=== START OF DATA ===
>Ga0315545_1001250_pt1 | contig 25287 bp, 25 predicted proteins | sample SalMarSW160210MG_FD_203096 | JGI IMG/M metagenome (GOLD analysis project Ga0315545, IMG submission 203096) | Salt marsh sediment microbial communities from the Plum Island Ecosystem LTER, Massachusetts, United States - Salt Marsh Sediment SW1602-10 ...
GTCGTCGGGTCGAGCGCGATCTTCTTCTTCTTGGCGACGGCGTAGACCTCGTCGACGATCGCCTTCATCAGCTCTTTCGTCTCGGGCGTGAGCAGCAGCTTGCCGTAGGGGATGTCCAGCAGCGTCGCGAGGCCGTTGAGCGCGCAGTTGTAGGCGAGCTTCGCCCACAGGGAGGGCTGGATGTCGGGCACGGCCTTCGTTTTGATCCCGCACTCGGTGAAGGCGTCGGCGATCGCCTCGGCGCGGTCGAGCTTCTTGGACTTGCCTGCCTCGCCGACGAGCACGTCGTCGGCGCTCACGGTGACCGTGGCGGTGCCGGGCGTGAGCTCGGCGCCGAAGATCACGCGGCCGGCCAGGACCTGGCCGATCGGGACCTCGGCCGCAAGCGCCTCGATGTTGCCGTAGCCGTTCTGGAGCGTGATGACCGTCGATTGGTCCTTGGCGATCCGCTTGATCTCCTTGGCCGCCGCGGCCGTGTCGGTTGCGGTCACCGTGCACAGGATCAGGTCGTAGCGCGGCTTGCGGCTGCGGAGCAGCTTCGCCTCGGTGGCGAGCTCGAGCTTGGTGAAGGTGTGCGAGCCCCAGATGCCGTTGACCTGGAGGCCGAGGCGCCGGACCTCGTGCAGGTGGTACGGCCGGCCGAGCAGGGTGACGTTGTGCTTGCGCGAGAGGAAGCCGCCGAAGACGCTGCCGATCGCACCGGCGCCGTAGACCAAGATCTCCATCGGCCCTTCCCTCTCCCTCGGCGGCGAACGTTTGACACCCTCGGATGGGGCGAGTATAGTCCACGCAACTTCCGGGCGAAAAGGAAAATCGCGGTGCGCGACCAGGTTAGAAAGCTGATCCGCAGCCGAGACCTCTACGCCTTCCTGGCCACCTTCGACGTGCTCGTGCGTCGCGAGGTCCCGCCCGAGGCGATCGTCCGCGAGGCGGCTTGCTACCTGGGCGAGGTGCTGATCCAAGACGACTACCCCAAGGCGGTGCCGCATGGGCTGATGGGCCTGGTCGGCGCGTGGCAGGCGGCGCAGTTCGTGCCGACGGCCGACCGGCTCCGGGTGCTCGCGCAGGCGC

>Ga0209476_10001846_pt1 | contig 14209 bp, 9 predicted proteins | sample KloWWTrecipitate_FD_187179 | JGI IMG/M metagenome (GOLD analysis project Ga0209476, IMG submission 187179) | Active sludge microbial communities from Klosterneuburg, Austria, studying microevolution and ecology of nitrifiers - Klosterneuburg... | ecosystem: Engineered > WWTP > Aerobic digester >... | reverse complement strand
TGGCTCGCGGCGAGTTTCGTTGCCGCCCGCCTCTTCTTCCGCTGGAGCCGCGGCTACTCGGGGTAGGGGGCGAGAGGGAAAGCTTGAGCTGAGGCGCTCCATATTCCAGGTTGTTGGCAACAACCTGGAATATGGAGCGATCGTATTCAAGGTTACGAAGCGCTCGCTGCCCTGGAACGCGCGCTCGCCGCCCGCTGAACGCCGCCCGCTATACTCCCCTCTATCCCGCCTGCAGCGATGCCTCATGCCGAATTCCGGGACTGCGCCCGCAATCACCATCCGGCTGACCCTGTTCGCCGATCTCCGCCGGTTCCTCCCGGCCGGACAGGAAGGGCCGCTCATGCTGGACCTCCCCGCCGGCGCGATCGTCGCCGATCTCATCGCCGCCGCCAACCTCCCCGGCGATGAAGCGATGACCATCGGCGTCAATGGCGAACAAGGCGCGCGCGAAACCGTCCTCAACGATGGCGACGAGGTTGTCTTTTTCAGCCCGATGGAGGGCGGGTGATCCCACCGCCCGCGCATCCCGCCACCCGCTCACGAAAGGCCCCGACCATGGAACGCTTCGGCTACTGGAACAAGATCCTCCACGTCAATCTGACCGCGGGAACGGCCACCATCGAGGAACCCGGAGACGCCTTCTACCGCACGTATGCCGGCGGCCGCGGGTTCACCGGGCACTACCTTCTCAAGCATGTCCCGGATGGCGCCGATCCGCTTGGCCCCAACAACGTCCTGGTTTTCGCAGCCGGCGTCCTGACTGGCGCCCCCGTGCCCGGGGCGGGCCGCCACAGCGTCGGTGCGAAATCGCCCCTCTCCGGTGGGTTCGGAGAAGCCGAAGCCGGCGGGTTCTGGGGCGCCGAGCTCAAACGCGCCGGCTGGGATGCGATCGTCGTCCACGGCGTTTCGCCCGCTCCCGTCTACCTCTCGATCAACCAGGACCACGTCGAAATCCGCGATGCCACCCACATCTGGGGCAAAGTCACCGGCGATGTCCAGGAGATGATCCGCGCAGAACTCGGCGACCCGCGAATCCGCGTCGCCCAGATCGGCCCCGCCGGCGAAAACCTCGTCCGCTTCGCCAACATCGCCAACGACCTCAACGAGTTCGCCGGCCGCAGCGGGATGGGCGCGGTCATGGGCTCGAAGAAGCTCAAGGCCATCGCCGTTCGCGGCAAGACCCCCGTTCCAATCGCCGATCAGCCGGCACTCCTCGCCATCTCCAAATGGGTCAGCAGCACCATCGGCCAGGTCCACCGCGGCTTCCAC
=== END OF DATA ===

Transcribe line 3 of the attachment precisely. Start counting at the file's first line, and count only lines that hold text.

>Ga0209476_10001846_pt1 | contig 14209 bp, 9 predicted proteins | sample KloWWTrecipitate_FD_187179 | JGI IMG/M metagenome (GOLD analysis project Ga0209476, IMG submission 187179) | Active sludge microbial communities from Klosterneuburg, Austria, studying microevolution and ecology of nitrifiers - Klosterneuburg... | ecosystem: Engineered > WWTP > Aerobic digester >... | reverse complement strand